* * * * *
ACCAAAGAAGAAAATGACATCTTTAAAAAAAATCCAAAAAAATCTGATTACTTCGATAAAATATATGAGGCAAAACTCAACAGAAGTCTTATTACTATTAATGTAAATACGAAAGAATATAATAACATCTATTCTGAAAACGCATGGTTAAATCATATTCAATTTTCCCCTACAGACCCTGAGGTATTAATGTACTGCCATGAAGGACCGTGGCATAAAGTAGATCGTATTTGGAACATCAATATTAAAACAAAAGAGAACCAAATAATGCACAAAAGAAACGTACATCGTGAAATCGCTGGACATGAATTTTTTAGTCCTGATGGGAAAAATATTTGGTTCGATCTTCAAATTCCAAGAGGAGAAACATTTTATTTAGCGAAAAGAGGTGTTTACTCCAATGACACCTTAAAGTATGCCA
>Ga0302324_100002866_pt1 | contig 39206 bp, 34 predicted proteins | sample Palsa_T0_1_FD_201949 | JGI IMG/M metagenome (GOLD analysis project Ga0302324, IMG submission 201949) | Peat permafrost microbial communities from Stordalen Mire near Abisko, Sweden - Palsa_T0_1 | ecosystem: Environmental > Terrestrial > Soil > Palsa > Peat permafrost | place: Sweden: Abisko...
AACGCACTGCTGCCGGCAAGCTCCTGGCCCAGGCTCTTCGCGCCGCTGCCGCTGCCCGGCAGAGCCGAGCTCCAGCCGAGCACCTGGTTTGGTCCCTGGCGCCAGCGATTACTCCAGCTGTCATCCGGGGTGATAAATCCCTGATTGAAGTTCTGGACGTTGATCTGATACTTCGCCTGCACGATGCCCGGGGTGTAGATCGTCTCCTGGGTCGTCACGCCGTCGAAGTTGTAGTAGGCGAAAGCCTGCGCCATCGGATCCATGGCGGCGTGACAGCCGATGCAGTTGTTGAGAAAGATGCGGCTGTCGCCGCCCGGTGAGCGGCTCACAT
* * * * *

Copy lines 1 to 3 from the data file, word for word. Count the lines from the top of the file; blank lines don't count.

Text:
ACCAAAGAAGAAAATGACATCTTTAAAAAAAATCCAAAAAAATCTGATTACTTCGATAAAATATATGAGGCAAAACTCAACAGAAGTCTTATTACTATTAATGTAAATACGAAAGAATATAATAACATCTATTCTGAAAACGCATGGTTAAATCATATTCAATTTTCCCCTACAGACCCTGAGGTATTAATGTACTGCCATGAAGGACCGTGGCATAAAGTAGATCGTATTTGGAACATCAATATTAAAACAAAAGAGAACCAAATAATGCACAAAAGAAACGTACATCGTGAAATCGCTGGACATGAATTTTTTAGTCCTGATGGGAAAAATATTTGGTTCGATCTTCAAATTCCAAGAGGAGAAACATTTTATTTAGCGAAAAGAGGTGTTTACTCCAATGACACCTTAAAGTATGCCA
>Ga0302324_100002866_pt1 | contig 39206 bp, 34 predicted proteins | sample Palsa_T0_1_FD_201949 | JGI IMG/M metagenome (GOLD analysis project Ga0302324, IMG submission 201949) | Peat permafrost microbial communities from Stordalen Mire near Abisko, Sweden - Palsa_T0_1 | ecosystem: Environmental > Terrestrial > Soil > Palsa > Peat permafrost | place: Sweden: Abisko...
AACGCACTGCTGCCGGCAAGCTCCTGGCCCAGGCTCTTCGCGCCGCTGCCGCTGCCCGGCAGAGCCGAGCTCCAGCCGAGCACCTGGTTTGGTCCCTGGCGCCAGCGATTACTCCAGCTGTCATCCGGGGTGATAAATCCCTGATTGAAGTTCTGGACGTTGATCTGATACTTCGCCTGCACGATGCCCGGGGTGTAGATCGTCTCCTGGGTCGTCACGCCGTCGAAGTTGTAGTAGGCGAAAGCCTGCGCCATCGGATCCATGGCGGCGTGACAGCCGATGCAGTTGTTGAGAAAGATGCGGCTGTCGCCGCCCGGTGAGCGGCTCACAT